Interior Ministry working to get rid of abusive local powers: Anutin
The Interior Ministry is considering revising its definition of “influential figures” to include local administrators who abuse their power as if they were above the law, Deputy Prime Minister and Interior Minister Anutin Charnvirakul said on Thursday.
He said the current definition covers 16 types of people involved in various criminal activities, including trade in drugs, contraband, and illegal petrol, prostitution, and fixing of bidding for government projects.
“We will see if more types of people should be added to the existing definition to better reflect the current situation,” said Anutin, who is the leader of Bhumjaithai Party, the second-largest partner in the coalition.
“The police are dealing with this matter, but the Interior Ministry also has to offer a hand in matters within the scope of our jurisdiction,” he added.
His remarks came after a controversy involving a wealthy kamnan in Nakhon Pathom province who allegedly told his guard to shoot a local senior police officer during a party held at his house. The police officer succumbed to injuries from multiple gunshots.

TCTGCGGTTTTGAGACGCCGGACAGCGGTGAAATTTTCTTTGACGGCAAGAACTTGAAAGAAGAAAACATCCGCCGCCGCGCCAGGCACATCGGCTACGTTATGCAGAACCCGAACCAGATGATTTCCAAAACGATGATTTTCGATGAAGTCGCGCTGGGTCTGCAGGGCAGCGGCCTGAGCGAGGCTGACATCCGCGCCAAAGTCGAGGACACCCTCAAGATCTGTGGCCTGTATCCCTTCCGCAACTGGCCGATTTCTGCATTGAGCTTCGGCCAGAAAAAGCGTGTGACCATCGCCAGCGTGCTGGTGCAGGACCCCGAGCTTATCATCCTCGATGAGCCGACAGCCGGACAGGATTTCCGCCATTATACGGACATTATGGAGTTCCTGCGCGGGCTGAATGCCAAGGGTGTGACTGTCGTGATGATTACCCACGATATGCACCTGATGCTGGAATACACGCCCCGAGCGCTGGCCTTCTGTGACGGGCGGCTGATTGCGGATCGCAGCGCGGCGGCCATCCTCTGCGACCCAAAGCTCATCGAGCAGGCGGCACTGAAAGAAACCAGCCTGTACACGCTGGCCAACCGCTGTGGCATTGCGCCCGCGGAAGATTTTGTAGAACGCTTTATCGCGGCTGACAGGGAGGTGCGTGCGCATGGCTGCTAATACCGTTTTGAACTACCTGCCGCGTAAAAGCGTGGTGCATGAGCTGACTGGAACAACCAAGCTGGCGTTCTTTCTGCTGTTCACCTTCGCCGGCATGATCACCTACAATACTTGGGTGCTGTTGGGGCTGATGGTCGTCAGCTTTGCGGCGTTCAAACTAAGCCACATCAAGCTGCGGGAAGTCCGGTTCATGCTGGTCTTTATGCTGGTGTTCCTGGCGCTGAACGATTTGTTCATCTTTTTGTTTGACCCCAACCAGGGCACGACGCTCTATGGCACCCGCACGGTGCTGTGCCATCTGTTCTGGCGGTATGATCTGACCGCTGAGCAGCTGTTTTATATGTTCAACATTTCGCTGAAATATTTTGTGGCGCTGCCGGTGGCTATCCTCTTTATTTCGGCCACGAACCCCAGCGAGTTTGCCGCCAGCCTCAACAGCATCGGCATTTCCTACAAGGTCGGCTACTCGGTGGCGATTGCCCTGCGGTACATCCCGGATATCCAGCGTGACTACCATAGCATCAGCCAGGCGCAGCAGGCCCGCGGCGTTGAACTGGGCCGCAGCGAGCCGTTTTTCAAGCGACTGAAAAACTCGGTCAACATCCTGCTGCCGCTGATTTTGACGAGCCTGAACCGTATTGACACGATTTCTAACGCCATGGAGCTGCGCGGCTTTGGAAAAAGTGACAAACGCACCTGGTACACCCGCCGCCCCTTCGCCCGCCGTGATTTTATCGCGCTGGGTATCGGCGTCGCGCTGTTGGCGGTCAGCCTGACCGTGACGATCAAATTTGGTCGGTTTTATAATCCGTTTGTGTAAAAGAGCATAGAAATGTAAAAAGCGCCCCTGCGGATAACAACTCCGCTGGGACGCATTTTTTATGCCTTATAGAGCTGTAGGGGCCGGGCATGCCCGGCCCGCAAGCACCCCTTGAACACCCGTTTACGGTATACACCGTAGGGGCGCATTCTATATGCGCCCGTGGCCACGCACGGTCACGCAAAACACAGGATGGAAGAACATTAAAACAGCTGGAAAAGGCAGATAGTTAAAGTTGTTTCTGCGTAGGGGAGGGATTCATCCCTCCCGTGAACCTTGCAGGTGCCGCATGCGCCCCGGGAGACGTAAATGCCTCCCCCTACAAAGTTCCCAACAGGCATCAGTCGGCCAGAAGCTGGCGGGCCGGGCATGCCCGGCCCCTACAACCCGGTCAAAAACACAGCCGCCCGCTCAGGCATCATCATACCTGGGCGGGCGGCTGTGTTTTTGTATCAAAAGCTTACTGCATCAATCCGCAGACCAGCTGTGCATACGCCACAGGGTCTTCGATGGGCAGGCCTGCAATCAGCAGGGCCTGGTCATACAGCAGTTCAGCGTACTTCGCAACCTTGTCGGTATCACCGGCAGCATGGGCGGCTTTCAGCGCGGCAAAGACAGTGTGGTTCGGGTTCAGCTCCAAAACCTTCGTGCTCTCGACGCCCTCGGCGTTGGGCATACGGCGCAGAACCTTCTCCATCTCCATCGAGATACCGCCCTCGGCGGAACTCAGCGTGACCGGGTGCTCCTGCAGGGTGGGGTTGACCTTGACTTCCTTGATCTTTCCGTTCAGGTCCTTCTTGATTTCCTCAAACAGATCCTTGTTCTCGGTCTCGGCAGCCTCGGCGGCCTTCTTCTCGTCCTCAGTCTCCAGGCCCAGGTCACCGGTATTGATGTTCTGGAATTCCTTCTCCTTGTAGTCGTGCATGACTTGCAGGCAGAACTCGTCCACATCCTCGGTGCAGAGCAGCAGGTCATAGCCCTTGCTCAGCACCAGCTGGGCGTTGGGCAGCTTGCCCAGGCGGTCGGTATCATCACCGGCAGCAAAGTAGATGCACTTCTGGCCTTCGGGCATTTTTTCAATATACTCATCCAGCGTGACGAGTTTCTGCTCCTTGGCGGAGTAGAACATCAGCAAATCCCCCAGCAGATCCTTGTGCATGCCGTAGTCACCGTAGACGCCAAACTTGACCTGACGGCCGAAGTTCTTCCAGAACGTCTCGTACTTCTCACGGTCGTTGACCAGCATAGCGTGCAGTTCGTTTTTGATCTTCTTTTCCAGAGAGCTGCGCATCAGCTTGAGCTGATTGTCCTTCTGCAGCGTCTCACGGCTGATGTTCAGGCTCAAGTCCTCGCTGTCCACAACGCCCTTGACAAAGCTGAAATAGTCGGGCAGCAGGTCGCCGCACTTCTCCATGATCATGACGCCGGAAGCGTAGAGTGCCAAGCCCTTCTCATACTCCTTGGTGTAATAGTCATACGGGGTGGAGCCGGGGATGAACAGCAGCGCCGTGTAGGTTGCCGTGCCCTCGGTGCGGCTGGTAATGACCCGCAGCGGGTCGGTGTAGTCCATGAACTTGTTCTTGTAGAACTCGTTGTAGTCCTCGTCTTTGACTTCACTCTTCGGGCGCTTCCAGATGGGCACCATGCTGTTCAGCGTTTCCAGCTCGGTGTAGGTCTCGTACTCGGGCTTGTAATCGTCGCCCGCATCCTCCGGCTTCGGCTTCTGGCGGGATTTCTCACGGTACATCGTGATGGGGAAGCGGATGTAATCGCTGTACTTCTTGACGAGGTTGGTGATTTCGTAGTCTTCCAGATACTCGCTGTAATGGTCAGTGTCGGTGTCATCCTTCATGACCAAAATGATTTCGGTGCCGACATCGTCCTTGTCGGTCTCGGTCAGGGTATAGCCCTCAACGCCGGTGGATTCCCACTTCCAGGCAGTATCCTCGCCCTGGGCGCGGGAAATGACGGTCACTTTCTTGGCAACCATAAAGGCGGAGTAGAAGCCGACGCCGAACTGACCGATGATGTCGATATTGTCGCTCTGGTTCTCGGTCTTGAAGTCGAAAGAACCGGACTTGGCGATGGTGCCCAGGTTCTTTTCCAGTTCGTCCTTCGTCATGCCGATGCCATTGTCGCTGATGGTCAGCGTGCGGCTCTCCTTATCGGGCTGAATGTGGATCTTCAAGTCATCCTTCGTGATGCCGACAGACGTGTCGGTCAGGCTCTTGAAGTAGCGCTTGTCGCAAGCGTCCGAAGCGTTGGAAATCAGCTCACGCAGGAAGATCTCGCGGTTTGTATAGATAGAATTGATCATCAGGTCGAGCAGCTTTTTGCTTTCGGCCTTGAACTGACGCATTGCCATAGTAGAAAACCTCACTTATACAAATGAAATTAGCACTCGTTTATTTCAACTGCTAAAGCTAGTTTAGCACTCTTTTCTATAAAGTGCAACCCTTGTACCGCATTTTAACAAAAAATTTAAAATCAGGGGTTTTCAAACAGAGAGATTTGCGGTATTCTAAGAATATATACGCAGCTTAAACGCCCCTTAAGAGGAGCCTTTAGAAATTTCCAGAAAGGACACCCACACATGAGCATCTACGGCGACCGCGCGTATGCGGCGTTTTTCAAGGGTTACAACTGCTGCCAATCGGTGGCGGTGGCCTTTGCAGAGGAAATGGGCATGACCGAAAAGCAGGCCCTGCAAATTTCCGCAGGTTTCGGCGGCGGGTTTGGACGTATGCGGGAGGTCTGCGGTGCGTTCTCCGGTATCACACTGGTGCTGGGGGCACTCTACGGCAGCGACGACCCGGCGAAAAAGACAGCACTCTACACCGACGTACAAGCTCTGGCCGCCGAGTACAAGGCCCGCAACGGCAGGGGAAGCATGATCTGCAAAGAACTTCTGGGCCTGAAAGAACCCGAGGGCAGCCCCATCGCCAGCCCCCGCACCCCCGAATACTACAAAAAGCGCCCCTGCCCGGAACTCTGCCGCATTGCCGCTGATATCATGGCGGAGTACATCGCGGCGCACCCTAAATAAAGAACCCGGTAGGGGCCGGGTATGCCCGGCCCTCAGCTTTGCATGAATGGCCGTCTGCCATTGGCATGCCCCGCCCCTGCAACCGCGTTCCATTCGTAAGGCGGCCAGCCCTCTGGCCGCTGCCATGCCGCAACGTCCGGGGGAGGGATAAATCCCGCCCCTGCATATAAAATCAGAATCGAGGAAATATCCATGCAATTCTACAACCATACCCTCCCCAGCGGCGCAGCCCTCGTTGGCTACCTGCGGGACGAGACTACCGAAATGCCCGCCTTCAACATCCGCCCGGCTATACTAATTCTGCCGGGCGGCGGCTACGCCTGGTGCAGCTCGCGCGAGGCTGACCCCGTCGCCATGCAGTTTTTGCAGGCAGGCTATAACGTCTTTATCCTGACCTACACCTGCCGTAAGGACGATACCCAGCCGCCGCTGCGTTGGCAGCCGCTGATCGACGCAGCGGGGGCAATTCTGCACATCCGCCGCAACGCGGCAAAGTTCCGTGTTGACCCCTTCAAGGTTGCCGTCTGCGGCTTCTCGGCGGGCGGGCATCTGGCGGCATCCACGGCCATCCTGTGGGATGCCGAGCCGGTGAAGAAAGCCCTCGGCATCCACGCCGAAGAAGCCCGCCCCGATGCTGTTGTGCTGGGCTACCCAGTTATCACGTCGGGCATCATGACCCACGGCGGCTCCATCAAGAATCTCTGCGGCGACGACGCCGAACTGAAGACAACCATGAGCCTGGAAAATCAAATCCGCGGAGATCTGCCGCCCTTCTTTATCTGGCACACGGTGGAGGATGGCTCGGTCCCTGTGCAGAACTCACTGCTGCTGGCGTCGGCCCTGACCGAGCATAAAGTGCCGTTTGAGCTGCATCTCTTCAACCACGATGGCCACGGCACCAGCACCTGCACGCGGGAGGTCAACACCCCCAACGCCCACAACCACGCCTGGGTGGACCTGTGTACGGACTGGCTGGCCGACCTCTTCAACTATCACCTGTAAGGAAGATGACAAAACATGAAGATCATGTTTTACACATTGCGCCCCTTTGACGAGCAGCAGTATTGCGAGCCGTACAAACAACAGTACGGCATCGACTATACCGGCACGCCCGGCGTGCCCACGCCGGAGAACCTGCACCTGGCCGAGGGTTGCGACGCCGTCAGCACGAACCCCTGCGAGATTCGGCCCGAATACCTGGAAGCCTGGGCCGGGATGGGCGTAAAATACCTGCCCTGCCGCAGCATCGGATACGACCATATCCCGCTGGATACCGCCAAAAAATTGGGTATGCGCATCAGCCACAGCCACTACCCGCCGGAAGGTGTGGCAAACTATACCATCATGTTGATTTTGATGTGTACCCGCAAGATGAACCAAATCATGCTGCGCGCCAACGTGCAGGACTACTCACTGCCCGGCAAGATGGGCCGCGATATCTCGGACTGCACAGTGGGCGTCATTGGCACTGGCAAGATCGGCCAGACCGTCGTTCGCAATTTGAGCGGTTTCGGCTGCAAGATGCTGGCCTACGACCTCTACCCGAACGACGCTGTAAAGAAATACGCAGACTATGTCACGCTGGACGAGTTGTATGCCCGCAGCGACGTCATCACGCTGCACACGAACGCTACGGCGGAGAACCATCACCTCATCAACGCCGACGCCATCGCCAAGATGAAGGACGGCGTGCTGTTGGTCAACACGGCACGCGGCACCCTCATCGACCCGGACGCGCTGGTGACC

The 16 types of “influential figures” also include people involved in illegal lending, extortion of protection money, illegal gambling, human smuggling, and hired guns.
The interior minister said on Thursday that his ministry was going to take measures to prevent local administrators who have become influential by using their power to threaten, persecute, or even take the life of innocent people in their area of jurisdiction.
“They can’t be allowed to get away getting someone killed or assaulted simply because they don’t like those people,” Anutin said.
He also said that Prime Minister Srettha Thavisin had instructed relevant state agencies to seriously address the issue, as well as strictly enforce the gun law.
“The Interior Ministry will impose limits on gun possession. Firearms must only be in the hands of people who use them properly,” he said.
Anutin said that he had instructed senior ministry officials to ensure strict enforcement of the law. “Public officials are required to act properly. We can’t allow one rotten fish to bring its stench to the whole room. There are so many good village heads and kamnans. We will get rid of bad ones,” he said.
Anutin said that he had instructed provincial governors all over the country to ensure that no local administrators in their province were involved in any illegal activities or abusing their authority for personal gains.
A kamnan is the chief of tambon, a cluster of villages.